JP4410188B2 (en) 2004-11-12 2010-02-03 株式会社東芝 Data writing method of a semiconductor memory device

Patent Citations (8)

* Cited by examiner, † Cited by third party
Publication number Priority date Publication date Assignee Title
US6363010B2 (en) * 1996-03-18 2002-03-26 Kabushiki Kaisha Toshiba Nonvolatile semiconductor memory device
US5943260A (en) * 1997-02-21 1999-08-24 Nec Corporation Method for high-speed programming of a nonvolatile semiconductor memory device
US6426892B2 (en) * 1999-09-20 2002-07-30 Kabushiki Kaisha Toshiba Nonvolatile semiconductor memory device for storing multivalued data
US6836431B2 (en) * 2001-06-29 2004-12-28 Hynix Semiconductor Inc Method of programming/reading multi-level flash memory using sensing circuit
US7082056B2 (en) * 2004-03-12 2006-07-25 Super Talent Electronics, Inc. Flash memory device and architecture with multi level cells
US7251160B2 (en) * 2005-03-16 2007-07-31 Sandisk Corporation Non-volatile memory and method with power-saving read and program-verify operations
US7224614B1 (en) * 2005-12-29 2007-05-29 Sandisk Corporation Methods for improved program-verify operations in non-volatile memories
US7310255B2 (en) * 2005-12-29 2007-12-18 Sandisk Corporation Non-volatile memory with improved program-verify operations

Cited By (5)

* Cited by examiner, † Cited by third party
Publication number Priority date Publication date Assignee Title
US20100125699A1 (en) * 2008-11-20 2010-05-20 Samsung Electronics Co., Ltd. Flash memory device and reading method thereof
US8359424B2 (en) * 2008-11-20 2013-01-22 Samsung Electronics Co., Ltd. Flash memory device and reading method thereof
WO2018026476A3 (en) * 2016-08-04 2018-07-26 Intel Corporation Apparatus and method for programming non-volatile memory using a multi-cell storage cell group
WO2018026475A3 (en) * 2016-08-04 2018-07-26 Intel Corporation Apparatus and method for endurance friendly programming using lower voltage thresholds
US10043573B2 (en) 2016-08-04 2018-08-07 Intel Corporation Apparatus and method for endurance friendly programming using lower voltage thresholds

Also Published As

Publication number Publication date Type
US7447067B2 (en) 2008-11-04 grant
CN1905069B (en) 2011-07-13 grant
KR100669351B1 (en) 2007-01-16 grant
CN1905069A (en) 2007-01-31 application

Similar Documents

Publication Publication Date Title
US6487122B2 (en) Multi-value semiconductor memory device with write verify circuit
US6125052A (en) Semiconductor memory device
US5764568A (en) Method for performing analog over-program and under-program detection for a multistate memory cell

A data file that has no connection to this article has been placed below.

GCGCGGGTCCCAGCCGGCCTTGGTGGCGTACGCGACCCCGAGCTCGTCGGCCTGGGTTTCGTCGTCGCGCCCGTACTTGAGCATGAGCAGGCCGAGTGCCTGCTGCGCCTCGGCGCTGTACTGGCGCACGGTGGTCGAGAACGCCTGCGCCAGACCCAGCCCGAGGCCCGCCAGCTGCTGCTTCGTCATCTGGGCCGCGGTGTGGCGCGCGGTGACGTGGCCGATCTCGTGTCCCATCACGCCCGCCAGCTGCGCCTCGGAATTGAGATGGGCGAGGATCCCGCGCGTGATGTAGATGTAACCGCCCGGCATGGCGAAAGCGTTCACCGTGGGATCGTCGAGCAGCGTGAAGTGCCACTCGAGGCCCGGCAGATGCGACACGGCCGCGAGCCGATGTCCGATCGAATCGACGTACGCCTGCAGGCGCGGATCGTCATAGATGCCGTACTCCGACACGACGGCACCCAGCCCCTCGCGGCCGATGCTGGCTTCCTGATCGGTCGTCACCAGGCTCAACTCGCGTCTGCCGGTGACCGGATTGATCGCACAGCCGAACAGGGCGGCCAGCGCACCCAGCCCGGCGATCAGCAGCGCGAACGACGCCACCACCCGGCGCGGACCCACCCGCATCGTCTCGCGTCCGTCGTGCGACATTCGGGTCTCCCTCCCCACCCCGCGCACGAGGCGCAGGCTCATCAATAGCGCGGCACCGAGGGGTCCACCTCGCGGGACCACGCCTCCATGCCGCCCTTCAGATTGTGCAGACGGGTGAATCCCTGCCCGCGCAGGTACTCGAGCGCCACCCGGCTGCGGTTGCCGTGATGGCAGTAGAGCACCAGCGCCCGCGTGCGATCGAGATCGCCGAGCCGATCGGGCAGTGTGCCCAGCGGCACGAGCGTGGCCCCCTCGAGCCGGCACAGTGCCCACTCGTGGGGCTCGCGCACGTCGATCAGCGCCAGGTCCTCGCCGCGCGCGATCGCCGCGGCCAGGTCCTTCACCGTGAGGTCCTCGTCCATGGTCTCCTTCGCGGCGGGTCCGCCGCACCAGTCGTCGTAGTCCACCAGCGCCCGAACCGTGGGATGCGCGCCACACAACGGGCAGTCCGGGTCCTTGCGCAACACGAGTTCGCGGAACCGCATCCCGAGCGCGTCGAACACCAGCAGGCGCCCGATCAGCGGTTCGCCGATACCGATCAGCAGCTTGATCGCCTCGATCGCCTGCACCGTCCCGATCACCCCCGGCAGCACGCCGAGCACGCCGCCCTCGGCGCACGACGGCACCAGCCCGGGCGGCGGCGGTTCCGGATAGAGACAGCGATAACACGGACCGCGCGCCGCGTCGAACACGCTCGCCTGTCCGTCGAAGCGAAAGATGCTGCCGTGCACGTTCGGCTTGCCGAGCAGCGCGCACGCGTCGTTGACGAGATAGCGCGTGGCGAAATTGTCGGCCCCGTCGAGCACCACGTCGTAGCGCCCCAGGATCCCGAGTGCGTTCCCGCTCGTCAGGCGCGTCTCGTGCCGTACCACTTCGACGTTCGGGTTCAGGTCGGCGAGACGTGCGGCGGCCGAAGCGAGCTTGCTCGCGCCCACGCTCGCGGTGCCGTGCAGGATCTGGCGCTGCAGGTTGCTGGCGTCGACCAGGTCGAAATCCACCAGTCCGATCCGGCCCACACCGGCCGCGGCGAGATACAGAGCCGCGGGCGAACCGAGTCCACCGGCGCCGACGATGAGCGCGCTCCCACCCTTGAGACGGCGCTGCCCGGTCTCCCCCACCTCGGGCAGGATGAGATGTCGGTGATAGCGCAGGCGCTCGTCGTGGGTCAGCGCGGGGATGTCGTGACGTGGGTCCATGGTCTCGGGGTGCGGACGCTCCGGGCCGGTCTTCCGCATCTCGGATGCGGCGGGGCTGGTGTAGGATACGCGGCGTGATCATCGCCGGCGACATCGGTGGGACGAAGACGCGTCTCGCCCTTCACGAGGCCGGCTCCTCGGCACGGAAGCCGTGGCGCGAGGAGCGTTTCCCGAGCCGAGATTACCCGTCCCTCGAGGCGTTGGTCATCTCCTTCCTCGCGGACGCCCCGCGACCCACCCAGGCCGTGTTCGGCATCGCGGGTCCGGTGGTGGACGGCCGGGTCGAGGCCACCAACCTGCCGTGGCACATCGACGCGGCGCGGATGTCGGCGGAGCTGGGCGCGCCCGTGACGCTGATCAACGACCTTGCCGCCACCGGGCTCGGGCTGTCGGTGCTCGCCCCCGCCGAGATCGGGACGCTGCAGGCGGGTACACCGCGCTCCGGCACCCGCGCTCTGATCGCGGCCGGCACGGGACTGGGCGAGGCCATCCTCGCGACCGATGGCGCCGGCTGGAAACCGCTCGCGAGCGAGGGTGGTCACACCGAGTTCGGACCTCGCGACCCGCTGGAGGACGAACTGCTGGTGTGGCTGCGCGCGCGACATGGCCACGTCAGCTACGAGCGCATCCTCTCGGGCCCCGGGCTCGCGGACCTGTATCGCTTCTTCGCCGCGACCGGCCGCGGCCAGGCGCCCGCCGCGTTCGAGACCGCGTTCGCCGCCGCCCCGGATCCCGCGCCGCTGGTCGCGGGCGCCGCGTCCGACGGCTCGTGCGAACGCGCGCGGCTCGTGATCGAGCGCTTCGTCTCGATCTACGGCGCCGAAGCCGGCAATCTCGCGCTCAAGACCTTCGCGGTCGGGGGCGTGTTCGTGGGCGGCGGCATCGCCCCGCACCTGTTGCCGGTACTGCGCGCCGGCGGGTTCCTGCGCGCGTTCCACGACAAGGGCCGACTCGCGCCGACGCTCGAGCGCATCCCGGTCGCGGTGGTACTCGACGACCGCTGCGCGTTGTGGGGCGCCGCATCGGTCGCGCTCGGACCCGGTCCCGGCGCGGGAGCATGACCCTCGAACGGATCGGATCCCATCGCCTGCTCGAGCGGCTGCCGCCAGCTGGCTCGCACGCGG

US7468907B2 (en) Programming method for flash memory capable of compensating reduction of read margin between states due to hot temperature stress
US20100027326A1 (en) Memory device, memory system having the same, and programming method of a memory cell
US20050248992A1 (en) Method and device for programming control information
US6836431B2 (en) Method of programming/reading multi-level flash memory using sensing circuit
US20090207660A1 (en) Program method of flash memory device
US7035144B2 (en) Flash memory device having multi-level cell and reading and programming method thereof
US20100142277A1 (en) Page buffer circuit, nonvolatile memory device including the page buffer circuit, and method of operating the nonvolatile memory device
US20070159892A1 (en) Programming method for flash memory capable of compensating reduction of read margin between states due to high temperature stress
US20110292724A1 (en) Nonvolatile memory device, system and programming method with dynamic verification mode selection
US7403422B2 (en) NAND flash memory device and programming method
US20080192541A1 (en) Non-volatile memory device having monitoring memory cell and related method of driving using variable read voltage
US6937522B2 (en) Nonvolatile semiconductor memory device
US20090154238A1 (en) Programming multilevel cell memory arrays
US20080089123A1 (en) Method for Programming a Multi-Level Non-Volatile Memory Device
US20100034019A1 (en) Systems and methods for performing a program-verify process on a nonvolatile memory by selectively pre-charging bit lines associated with memory cells during the verify operations
US20090180323A1 (en) Nonvolatile memory device, program method thereof, and memory system including the same
US20060239073A1 (en) Semiconductor memory device
US20080225599A1 (en) Flash memory device with reduced coupling effect among cells and method of driving the same
US20080144370A1 (en) Method of programming multi-level cells and non-volatile memory device including the same
US20090213652A1 (en) Programming method for non-volatile memory device
US20080198654A1 (en) Semiconductor memory device
JP2004234707A (en) Semiconductor memory device and method for writing and erasing for memory cell

Legal Events

Date Code Title Description
AS Assignment

Owner name: SAMSUNG ELECTRONICS CO., LTD., KOREA, REPUBLIC OF

Free format text: ASSIGNMENT OF ASSIGNORS INTEREST;ASSIGNORS:KONG, JAE-PHIL;JEONG, JAE-YONG;REEL/FRAME:018003/0738

Effective date: 20060609

FPAY Fee payment

Year of fee payment: 4

FPAY Fee payment

Year of fee payment: 8